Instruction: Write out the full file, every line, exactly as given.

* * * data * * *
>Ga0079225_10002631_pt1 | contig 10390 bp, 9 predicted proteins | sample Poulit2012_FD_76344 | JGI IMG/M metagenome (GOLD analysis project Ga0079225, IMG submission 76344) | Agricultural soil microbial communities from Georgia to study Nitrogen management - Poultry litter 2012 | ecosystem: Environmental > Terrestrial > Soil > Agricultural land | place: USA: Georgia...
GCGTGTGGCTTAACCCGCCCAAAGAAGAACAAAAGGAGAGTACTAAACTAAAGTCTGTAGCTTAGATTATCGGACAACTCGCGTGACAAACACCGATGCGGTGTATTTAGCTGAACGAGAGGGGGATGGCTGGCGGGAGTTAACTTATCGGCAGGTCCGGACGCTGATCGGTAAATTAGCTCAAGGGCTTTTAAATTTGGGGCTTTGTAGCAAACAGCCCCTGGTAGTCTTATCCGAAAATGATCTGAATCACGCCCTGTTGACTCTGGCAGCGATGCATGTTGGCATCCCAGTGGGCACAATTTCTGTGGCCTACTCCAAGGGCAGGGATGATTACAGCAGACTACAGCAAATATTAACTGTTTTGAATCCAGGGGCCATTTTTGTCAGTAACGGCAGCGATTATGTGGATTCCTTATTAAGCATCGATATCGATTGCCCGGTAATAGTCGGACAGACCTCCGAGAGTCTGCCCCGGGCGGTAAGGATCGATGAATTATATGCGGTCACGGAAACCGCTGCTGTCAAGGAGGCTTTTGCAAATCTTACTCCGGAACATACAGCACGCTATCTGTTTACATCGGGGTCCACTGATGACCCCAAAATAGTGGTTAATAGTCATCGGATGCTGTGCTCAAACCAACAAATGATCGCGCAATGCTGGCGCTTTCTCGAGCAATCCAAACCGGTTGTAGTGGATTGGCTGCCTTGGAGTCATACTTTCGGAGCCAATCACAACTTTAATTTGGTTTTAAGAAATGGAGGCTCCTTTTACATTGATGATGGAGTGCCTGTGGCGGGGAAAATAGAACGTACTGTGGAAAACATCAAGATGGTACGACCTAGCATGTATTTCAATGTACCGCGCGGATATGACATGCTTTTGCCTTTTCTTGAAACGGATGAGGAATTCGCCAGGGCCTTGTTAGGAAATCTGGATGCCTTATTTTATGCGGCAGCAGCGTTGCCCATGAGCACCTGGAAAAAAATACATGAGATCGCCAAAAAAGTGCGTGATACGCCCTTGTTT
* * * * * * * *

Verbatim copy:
>Ga0079225_10002631_pt1 | contig 10390 bp, 9 predicted proteins | sample Poulit2012_FD_76344 | JGI IMG/M metagenome (GOLD analysis project Ga0079225, IMG submission 76344) | Agricultural soil microbial communities from Georgia to study Nitrogen management - Poultry litter 2012 | ecosystem: Environmental > Terrestrial > Soil > Agricultural land | place: USA: Georgia...
GCGTGTGGCTTAACCCGCCCAAAGAAGAACAAAAGGAGAGTACTAAACTAAAGTCTGTAGCTTAGATTATCGGACAACTCGCGTGACAAACACCGATGCGGTGTATTTAGCTGAACGAGAGGGGGATGGCTGGCGGGAGTTAACTTATCGGCAGGTCCGGACGCTGATCGGTAAATTAGCTCAAGGGCTTTTAAATTTGGGGCTTTGTAGCAAACAGCCCCTGGTAGTCTTATCCGAAAATGATCTGAATCACGCCCTGTTGACTCTGGCAGCGATGCATGTTGGCATCCCAGTGGGCACAATTTCTGTGGCCTACTCCAAGGGCAGGGATGATTACAGCAGACTACAGCAAATATTAACTGTTTTGAATCCAGGGGCCATTTTTGTCAGTAACGGCAGCGATTATGTGGATTCCTTATTAAGCATCGATATCGATTGCCCGGTAATAGTCGGACAGACCTCCGAGAGTCTGCCCCGGGCGGTAAGGATCGATGAATTATATGCGGTCACGGAAACCGCTGCTGTCAAGGAGGCTTTTGCAAATCTTACTCCGGAACATACAGCACGCTATCTGTTTACATCGGGGTCCACTGATGACCCCAAAATAGTGGTTAATAGTCATCGGATGCTGTGCTCAAACCAACAAATGATCGCGCAATGCTGGCGCTTTCTCGAGCAATCCAAACCGGTTGTAGTGGATTGGCTGCCTTGGAGTCATACTTTCGGAGCCAATCACAACTTTAATTTGGTTTTAAGAAATGGAGGCTCCTTTTACATTGATGATGGAGTGCCTGTGGCGGGGAAAATAGAACGTACTGTGGAAAACATCAAGATGGTACGACCTAGCATGTATTTCAATGTACCGCGCGGATATGACATGCTTTTGCCTTTTCTTGAAACGGATGAGGAATTCGCCAGGGCCTTGTTAGGAAATCTGGATGCCTTATTTTATGCGGCAGCAGCGTTGCCCATGAGCACCTGGAAAAAAATACATGAGATCGCCAAAAAAGTGCGTGATACGCCCTTGTTT